“Mubarak Begum was wife [sic] of Sir David Ochterlony. She started off a Brahmin girl in Pune; found her way to Delhi where she converted to Islam & married Ochterlony, who built her the last great Mughal tomb, Mubarak Bagh. She then remarried a noble who fought vs the British in 1857.”

Fascinating term there, “found her way”. Three innocuous words, which say so little, yet hide so much. Those three flowery words sure are a strange way to say, "abducted at age 12, enslaved, groomed, trafficked, and gifted/sold to a debauched, Epstein-esque colonial warmonger who kept 13 sex slaves”. One imagines that in the absence of reliable a native munshi these days, the worthy sahib found it too tiresome to have to type out so many long words. After all, it would be difficult to claim it was out of ignorance, having discovered this story himself and profited off it in a book just a few years ago. Is it not strange for one to whitewash the slavery and trafficking aspects of such a remarkable story on a public forum, just as movements for justice for such victims are gaining momentum worldwide?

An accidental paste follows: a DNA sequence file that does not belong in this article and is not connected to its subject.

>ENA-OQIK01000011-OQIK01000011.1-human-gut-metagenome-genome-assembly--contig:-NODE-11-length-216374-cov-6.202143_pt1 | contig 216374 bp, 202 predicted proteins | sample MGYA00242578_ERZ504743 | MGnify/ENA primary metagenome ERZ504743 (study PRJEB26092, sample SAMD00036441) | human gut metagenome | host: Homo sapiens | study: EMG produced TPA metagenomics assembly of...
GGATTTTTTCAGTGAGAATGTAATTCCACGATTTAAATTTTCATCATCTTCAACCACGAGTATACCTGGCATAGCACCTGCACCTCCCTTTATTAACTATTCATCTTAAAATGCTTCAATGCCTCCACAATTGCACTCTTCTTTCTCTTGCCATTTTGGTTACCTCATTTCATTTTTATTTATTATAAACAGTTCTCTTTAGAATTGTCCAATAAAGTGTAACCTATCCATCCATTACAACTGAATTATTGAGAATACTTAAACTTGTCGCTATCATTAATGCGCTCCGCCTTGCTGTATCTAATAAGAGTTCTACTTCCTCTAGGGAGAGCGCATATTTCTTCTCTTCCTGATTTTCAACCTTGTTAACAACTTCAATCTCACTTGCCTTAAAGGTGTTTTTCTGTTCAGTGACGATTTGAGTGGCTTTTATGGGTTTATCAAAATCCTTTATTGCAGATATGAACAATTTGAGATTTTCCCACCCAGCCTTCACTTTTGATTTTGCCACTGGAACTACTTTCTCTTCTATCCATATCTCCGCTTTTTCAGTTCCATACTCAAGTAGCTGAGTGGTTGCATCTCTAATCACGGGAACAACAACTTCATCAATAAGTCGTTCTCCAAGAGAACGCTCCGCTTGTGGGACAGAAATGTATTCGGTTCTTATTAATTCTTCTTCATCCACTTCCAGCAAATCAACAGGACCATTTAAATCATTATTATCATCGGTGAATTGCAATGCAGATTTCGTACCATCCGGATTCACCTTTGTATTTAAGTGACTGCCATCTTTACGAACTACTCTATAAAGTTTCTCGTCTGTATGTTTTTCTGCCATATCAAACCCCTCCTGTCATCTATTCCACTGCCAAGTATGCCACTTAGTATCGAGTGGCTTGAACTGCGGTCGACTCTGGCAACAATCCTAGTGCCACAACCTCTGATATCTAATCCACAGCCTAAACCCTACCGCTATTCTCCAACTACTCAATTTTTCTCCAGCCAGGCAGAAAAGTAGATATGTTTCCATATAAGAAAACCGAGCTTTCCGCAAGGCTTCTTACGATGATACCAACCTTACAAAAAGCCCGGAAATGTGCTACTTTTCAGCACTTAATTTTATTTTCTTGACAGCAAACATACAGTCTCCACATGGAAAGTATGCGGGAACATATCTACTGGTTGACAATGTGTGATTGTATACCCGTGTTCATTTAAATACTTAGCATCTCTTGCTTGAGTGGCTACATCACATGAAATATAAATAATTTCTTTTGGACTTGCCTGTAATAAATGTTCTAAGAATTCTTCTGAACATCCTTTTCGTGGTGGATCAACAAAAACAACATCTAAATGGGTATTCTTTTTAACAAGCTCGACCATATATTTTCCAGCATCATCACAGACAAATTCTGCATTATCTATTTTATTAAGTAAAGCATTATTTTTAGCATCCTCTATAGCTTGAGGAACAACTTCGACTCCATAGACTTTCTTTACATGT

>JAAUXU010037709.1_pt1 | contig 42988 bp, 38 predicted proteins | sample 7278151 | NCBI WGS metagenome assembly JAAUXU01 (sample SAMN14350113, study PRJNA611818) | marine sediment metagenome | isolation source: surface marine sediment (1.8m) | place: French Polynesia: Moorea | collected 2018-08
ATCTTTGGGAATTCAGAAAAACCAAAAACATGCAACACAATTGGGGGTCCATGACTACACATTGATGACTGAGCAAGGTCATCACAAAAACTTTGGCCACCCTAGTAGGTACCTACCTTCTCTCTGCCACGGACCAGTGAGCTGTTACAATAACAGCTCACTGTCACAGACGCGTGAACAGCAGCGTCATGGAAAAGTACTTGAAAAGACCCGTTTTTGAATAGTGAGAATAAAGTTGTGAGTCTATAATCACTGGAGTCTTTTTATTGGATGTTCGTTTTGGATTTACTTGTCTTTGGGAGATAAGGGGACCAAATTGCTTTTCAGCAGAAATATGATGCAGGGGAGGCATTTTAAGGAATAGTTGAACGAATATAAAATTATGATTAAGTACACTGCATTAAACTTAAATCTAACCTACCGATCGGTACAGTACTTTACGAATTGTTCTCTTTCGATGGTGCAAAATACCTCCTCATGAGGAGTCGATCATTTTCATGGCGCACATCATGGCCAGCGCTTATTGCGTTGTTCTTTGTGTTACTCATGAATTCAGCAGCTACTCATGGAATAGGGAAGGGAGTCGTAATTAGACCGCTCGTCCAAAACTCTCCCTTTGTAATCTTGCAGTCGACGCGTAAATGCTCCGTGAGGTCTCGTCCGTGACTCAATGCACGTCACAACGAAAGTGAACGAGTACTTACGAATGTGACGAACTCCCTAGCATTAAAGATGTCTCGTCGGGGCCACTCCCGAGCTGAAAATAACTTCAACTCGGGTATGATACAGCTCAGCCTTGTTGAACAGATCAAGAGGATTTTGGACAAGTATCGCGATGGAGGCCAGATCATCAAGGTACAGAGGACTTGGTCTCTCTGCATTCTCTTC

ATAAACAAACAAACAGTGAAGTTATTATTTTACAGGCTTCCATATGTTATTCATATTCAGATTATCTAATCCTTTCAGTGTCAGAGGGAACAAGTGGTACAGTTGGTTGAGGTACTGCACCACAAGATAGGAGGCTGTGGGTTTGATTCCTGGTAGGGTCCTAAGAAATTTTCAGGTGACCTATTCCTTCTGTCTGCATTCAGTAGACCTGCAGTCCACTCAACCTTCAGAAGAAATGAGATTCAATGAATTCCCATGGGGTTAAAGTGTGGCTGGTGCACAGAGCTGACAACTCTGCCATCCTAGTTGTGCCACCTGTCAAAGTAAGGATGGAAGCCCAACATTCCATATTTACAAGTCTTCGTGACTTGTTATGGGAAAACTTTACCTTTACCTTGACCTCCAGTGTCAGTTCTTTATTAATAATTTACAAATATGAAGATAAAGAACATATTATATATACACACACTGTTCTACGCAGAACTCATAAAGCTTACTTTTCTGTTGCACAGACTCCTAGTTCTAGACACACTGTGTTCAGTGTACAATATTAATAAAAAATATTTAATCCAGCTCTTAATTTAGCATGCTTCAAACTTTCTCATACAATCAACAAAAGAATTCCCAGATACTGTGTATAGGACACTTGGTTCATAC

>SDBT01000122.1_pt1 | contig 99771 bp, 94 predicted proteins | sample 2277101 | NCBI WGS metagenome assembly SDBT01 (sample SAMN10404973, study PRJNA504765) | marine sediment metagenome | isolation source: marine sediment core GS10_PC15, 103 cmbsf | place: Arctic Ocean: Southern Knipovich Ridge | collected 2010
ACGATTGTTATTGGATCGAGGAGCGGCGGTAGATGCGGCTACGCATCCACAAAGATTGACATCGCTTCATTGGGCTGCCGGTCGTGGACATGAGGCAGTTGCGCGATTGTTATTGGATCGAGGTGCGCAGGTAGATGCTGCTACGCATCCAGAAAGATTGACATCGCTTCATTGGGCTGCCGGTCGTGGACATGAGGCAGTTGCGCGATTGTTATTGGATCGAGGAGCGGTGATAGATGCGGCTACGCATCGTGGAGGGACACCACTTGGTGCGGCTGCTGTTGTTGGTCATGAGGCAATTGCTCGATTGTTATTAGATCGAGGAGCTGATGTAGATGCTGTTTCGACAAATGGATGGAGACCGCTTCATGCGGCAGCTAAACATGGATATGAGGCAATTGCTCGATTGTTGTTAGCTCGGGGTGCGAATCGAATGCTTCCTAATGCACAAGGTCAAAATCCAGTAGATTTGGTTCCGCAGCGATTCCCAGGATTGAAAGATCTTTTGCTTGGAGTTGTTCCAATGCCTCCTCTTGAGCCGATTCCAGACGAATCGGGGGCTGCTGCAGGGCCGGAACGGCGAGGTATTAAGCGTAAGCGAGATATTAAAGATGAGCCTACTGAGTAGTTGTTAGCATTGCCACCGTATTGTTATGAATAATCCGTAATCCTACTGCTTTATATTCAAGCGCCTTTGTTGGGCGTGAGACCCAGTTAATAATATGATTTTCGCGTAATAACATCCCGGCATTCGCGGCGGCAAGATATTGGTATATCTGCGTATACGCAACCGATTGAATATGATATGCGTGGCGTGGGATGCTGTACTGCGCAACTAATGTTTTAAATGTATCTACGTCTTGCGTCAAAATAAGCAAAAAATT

It is eye-opening to learn that according to our eminent intellectuals, the African-American community were not enslaved, tortured, and raped, they just "found their way" across the Atlantic. Epstein's victims were not groomed and trafficked to a ring of powerful men, they just "found their way" to their bedrooms. Perhaps they think Native Americans just "found their way" off their ancestral lands, reduced to living in poverty and neglect on reservations? Or that Aboriginals just "found their way" to horrifying institutions designed to 'breed the black out of them'? Slavery apologists around the world now have a very useful new addition to their vocabulary of bigotry and hatred, thanks to this egregious attempt at testing the limits of the English language by its resident purveyors in the former colonies.